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Journal ArticleDOI: 10.1111/INA.12790

Modeling approaches and performance for estimating personal exposure to household air pollution: A case study in Kenya

02 Mar 2021-Indoor Air (Wiley)-Vol. 31, Iss: 5, pp 1441-1457
Abstract: This study assessed the performance of modeling approaches to estimate personal exposure in Kenyan homes where cooking fuel combustion contributes substantially to household air pollution (HAP). We measured emissions (PM2.5 , black carbon, CO); household air pollution (PM2.5 , CO); personal exposure (PM2.5 , CO); stove use; and behavioral, socioeconomic, and household environmental characteristics (eg, ventilation and kitchen volume). We then applied various modeling approaches: a single-zone model; indirect exposure models, which combine person-location and area-level measurements; and predictive statistical models, including standard linear regression and ensemble machine learning approaches based on a set of predictors such as fuel type, room volume, and others. The single-zone model was reasonably well-correlated with measured kitchen concentrations of PM2.5 (R2 = 0.45) and CO (R2 = 0.45), but lacked precision. The best performing regression model used a combination of survey-based data and physical measurements (R2 = 0.76) and a root mean-squared error of 85 µg/m3 , and the survey-only-based regression model was able to predict PM2.5 exposures with an R2 of 0.51. Of the machine learning algorithms evaluated, extreme gradient boosting performed best, with an R2 of 0.57 and RMSE of 98 µg/m3 .

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Topics: Regression analysis (51%)
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5 results found



Journal ArticleDOI: 10.1016/J.ENPOL.2021.112263
Eric Hsu1, Noah Forougi1, Meixi Gan, Elizabeth Muchiri  +2 moreInstitutions (2)
01 Jul 2021-Energy Policy
Abstract: Liquidity constraints are a key barrier to acquisition and sustained use of clean household energy in resource-poor settings. This study evaluates a pilot microfinance initiative in Kenya to help low-income rural households access liquefied petroleum gas (LPG) for cooking. Program beneficiaries received a six-month loan that covered all equipment costs and was to be repaid in monthly installments. We present results from surveys of beneficiaries (n = 69) after they began using LPG, as well as 332 non-beneficiaries from the same community (to understand how beneficiaries and non-beneficiaries differ in cooking patterns and socioeconomic outcomes). 94% of beneficiaries had repaid their loan in full and on time at the time of data collection. Meanwhile, beneficiaries were more likely than non-beneficiaries to use LPG as their primary cooking fuel (76.8% of beneficiaries versus 38.8% of non-beneficiaries). While 81.1% of beneficiaries who used LPG as their primary cooking fuel reported multiple fuel use, we find beneficiaries increased LPG use by 5.9 h per week with a corresponding decrease of 4.8 h in weekly use of biomass fuel. Our findings suggest that promoting LPG usage through microloans for equipment is likely to be both commercially viable and beneficial to health through decreased use of polluting biomass fuel.

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4 Citations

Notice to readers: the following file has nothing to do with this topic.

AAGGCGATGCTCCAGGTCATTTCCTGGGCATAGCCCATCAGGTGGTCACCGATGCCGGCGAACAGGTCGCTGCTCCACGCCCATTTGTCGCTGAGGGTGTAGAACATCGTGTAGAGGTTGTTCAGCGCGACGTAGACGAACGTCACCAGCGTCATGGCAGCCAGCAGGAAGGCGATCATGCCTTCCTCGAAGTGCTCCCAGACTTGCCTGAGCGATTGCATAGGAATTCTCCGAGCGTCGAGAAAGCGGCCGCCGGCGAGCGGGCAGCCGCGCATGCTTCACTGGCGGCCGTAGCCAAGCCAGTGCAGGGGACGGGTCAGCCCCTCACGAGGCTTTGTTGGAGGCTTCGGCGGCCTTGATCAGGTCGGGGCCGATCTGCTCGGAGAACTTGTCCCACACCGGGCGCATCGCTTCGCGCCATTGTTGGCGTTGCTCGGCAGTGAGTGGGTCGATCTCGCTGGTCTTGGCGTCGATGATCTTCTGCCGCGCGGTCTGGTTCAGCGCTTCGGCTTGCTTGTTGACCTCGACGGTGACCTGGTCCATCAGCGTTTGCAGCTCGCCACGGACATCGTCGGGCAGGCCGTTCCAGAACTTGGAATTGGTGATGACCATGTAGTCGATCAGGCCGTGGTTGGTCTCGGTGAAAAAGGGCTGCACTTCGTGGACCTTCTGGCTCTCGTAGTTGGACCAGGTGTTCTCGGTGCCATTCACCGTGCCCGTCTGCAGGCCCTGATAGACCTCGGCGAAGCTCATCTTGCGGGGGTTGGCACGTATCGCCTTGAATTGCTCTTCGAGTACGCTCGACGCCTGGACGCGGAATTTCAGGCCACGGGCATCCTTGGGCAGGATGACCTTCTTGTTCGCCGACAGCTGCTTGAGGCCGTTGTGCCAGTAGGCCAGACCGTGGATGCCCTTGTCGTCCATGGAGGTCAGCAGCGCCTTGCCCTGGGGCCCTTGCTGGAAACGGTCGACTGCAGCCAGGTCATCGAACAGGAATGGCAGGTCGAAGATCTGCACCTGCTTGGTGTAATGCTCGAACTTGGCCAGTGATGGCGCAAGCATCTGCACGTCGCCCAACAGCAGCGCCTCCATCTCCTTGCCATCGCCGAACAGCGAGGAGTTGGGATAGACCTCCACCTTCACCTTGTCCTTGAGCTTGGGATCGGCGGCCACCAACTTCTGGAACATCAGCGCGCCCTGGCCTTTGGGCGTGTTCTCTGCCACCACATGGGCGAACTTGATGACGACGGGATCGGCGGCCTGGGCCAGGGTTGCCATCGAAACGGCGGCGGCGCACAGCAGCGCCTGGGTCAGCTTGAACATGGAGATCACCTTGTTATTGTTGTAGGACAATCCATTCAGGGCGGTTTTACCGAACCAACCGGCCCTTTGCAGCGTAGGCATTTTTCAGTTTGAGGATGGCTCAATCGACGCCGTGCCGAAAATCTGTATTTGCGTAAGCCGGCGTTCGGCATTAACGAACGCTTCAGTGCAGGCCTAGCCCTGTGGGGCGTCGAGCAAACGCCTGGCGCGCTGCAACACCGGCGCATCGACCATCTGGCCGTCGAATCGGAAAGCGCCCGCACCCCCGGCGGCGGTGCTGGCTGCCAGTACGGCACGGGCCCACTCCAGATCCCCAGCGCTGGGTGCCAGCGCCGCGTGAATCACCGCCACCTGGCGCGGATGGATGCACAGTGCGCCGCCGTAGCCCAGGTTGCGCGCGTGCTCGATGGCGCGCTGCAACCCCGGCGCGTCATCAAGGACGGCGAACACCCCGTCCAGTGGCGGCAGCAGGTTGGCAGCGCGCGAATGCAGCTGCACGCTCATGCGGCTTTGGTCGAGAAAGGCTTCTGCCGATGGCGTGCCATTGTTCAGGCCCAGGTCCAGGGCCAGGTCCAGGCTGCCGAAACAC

Open accessPosted ContentDOI: 10.1101/2021.11.04.21265938
05 Nov 2021-medRxiv
Abstract: Background: Exposure to PM2.5 arising from solid fuel combustion is estimated to result in approximately 2.3 million premature deaths and 90 million lost disability-adjusted life years annually. 9Clean9 cooking interventions attempting to mitigate this burden have had limited success in reducing exposures to levels that may yield improved health outcomes. Objectives: This paper reports exposure reductions achieved by a liquified petroleum gas (LPG) stove and fuel intervention for pregnant mothers in the Household Air Pollution Intervention Network (HAPIN) randomized controlled trial. Methods: The HAPIN trial included 3195 households primarily using biomass for cooking in Guatemala, India, Peru, and Rwanda. 24-hour exposures to PM2.5, carbon monoxide (CO), and black carbon (BC) were measured for pregnant women once before randomization into control (n=1605) and LPG arms (n=1590) and twice thereafter (aligned with trimester). Changes in exposure were estimated by directly comparing exposures between intervention and control arms and by using linear mixed-effect models to estimate the impact of the intervention on exposure levels. Results: Median exposures of PM2.5, BC, and CO post-randomization in the intervention arm were lower by 66% (70.7 versus 24.0 µg/m3), 71% (9.6 versus 2.8 µg/m3), and 83% (1.2 versus 0.2 ppm), respectively, compared to the control arm. Exposure reductions were similar across research locations. Post-intervention PM2.5 exposures in the intervention arm were at the lower end of what has been reported for LPG and other clean fuel interventions, with 69% of PM2.5 samples falling below the WHO Annual Interim Target 1 of 35 µg/m3. Discussion: This study indicates that an LPG intervention with high displacement of traditional cooking can reduce exposures to levels thought to be associated with health benefits. Success in reducing exposures was likely due to strong performance of, and high adherence to the intervention. Keywords (5-8): Liquefied petroleum gas, clean cooking, intervention, exposure assessment, PM2.5

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Journal ArticleDOI: 10.1016/J.ESD.2021.05.004
Natalia Ortega, Ariadna Curto1, Asya Dimitrova1, Jovito Nunes  +3 moreInstitutions (2)